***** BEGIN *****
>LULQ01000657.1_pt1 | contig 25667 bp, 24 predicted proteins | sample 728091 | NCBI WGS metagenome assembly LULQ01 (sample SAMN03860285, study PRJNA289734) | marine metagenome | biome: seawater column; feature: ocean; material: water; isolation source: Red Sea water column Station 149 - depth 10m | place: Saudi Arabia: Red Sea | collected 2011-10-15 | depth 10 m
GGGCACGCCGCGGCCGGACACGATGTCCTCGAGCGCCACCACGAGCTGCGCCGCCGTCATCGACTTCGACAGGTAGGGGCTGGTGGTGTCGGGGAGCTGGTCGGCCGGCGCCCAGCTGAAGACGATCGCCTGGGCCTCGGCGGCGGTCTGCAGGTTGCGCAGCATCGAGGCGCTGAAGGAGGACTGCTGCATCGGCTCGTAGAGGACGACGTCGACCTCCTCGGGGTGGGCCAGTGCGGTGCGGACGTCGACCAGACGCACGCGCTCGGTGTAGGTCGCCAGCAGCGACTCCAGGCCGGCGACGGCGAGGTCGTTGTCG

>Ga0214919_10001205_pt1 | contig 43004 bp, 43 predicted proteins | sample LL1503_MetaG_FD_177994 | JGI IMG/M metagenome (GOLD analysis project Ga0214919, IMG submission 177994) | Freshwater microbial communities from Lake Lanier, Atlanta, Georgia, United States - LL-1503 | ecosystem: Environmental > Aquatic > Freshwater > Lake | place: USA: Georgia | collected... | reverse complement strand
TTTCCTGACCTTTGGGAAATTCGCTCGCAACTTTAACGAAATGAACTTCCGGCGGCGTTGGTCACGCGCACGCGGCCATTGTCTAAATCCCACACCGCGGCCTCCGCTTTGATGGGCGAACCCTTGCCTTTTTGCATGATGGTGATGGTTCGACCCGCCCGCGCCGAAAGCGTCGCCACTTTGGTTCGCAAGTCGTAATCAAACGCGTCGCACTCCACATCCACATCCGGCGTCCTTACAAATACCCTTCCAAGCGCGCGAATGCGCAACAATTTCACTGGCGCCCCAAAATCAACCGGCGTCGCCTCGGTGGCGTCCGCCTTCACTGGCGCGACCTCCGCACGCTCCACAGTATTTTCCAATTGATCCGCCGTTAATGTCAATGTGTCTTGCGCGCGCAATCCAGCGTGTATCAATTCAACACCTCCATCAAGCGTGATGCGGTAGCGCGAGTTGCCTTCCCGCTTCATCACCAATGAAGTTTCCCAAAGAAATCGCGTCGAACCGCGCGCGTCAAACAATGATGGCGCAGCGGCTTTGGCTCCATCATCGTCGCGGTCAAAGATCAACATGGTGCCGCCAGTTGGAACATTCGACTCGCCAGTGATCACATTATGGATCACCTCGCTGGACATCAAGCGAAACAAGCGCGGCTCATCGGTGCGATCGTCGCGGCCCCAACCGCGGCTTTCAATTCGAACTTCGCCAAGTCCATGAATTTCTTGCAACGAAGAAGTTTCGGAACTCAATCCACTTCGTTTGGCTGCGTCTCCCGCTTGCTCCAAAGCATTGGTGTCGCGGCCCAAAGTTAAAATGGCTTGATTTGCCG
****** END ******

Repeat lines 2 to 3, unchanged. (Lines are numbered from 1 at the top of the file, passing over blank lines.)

GGGCACGCCGCGGCCGGACACGATGTCCTCGAGCGCCACCACGAGCTGCGCCGCCGTCATCGACTTCGACAGGTAGGGGCTGGTGGTGTCGGGGAGCTGGTCGGCCGGCGCCCAGCTGAAGACGATCGCCTGGGCCTCGGCGGCGGTCTGCAGGTTGCGCAGCATCGAGGCGCTGAAGGAGGACTGCTGCATCGGCTCGTAGAGGACGACGTCGACCTCCTCGGGGTGGGCCAGTGCGGTGCGGACGTCGACCAGACGCACGCGCTCGGTGTAGGTCGCCAGCAGCGACTCCAGGCCGGCGACGGCGAGGTCGTTGTCG

>Ga0214919_10001205_pt1 | contig 43004 bp, 43 predicted proteins | sample LL1503_MetaG_FD_177994 | JGI IMG/M metagenome (GOLD analysis project Ga0214919, IMG submission 177994) | Freshwater microbial communities from Lake Lanier, Atlanta, Georgia, United States - LL-1503 | ecosystem: Environmental > Aquatic > Freshwater > Lake | place: USA: Georgia | collected... | reverse complement strand